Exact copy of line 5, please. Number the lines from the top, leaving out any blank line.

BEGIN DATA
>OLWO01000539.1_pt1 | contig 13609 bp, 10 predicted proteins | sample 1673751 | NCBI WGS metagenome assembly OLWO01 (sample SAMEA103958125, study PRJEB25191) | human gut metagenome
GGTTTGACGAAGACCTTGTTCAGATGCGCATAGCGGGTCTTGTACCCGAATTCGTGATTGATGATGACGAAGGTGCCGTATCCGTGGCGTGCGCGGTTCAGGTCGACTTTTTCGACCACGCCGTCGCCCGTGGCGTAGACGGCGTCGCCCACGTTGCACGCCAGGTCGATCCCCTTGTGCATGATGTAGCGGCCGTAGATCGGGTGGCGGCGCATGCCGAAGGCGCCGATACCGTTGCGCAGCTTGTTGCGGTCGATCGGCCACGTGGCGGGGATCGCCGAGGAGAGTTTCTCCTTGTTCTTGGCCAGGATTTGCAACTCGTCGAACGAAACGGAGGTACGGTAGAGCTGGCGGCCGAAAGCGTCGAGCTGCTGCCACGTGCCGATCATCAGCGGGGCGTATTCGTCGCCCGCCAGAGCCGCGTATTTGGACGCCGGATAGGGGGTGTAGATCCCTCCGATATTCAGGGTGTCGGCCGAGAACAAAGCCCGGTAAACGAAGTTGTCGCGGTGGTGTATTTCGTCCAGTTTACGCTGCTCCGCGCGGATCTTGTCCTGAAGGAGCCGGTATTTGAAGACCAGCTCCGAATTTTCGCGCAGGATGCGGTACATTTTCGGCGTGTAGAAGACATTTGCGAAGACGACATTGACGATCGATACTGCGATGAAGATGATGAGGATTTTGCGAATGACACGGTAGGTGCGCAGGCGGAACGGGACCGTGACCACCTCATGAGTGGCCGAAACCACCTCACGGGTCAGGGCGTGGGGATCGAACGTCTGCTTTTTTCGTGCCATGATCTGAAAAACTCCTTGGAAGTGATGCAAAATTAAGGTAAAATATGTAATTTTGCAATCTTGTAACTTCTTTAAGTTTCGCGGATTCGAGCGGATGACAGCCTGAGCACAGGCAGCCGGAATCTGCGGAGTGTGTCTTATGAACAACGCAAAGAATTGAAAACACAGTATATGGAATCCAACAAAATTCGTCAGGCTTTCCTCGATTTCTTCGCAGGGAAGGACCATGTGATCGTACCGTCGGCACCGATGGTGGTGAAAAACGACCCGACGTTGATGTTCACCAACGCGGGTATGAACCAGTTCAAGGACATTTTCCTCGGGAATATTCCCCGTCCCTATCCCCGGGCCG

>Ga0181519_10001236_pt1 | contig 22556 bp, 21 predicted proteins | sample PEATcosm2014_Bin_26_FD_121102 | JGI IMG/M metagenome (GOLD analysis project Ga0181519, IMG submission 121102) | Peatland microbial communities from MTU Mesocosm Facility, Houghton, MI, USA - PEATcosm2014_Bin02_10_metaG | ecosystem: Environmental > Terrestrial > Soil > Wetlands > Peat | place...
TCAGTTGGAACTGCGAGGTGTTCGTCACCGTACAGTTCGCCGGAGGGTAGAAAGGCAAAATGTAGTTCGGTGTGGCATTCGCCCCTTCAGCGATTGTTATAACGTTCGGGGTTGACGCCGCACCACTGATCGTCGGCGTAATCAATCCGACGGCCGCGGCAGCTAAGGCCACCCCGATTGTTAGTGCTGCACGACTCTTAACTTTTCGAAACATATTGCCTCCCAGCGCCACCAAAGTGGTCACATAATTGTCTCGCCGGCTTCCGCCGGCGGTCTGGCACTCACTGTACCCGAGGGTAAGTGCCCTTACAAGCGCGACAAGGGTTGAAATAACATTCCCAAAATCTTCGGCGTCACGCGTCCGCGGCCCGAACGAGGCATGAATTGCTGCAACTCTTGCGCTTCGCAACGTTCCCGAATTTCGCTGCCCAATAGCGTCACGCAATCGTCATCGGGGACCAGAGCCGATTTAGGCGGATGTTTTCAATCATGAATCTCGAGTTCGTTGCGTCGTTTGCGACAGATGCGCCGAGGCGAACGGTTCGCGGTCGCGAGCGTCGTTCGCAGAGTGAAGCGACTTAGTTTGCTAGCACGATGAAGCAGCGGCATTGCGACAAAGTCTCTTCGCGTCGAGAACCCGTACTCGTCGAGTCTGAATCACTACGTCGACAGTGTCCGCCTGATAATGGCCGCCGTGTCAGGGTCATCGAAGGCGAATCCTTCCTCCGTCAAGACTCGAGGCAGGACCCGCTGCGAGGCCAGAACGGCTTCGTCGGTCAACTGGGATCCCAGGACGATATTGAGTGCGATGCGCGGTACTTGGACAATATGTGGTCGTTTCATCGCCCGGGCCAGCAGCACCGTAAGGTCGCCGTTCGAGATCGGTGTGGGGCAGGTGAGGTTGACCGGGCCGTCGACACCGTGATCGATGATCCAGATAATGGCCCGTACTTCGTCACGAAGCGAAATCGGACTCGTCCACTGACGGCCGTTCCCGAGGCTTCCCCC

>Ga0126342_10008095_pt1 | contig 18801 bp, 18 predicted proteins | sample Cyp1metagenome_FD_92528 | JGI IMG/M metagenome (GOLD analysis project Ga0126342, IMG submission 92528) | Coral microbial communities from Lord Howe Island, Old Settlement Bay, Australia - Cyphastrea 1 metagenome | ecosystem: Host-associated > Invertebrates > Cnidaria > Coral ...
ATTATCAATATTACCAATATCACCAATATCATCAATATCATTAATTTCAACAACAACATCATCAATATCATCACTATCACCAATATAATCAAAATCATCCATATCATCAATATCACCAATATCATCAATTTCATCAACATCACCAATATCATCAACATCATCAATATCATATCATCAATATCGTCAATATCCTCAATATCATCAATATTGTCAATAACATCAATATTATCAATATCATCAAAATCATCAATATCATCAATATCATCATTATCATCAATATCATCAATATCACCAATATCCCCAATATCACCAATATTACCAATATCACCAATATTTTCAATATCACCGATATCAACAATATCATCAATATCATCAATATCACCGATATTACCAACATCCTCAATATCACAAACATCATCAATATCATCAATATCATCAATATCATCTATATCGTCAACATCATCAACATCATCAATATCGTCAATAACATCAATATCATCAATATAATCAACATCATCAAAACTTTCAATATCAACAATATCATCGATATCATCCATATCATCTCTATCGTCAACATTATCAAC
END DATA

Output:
>Ga0126342_10008095_pt1 | contig 18801 bp, 18 predicted proteins | sample Cyp1metagenome_FD_92528 | JGI IMG/M metagenome (GOLD analysis project Ga0126342, IMG submission 92528) | Coral microbial communities from Lord Howe Island, Old Settlement Bay, Australia - Cyphastrea 1 metagenome | ecosystem: Host-associated > Invertebrates > Cnidaria > Coral ...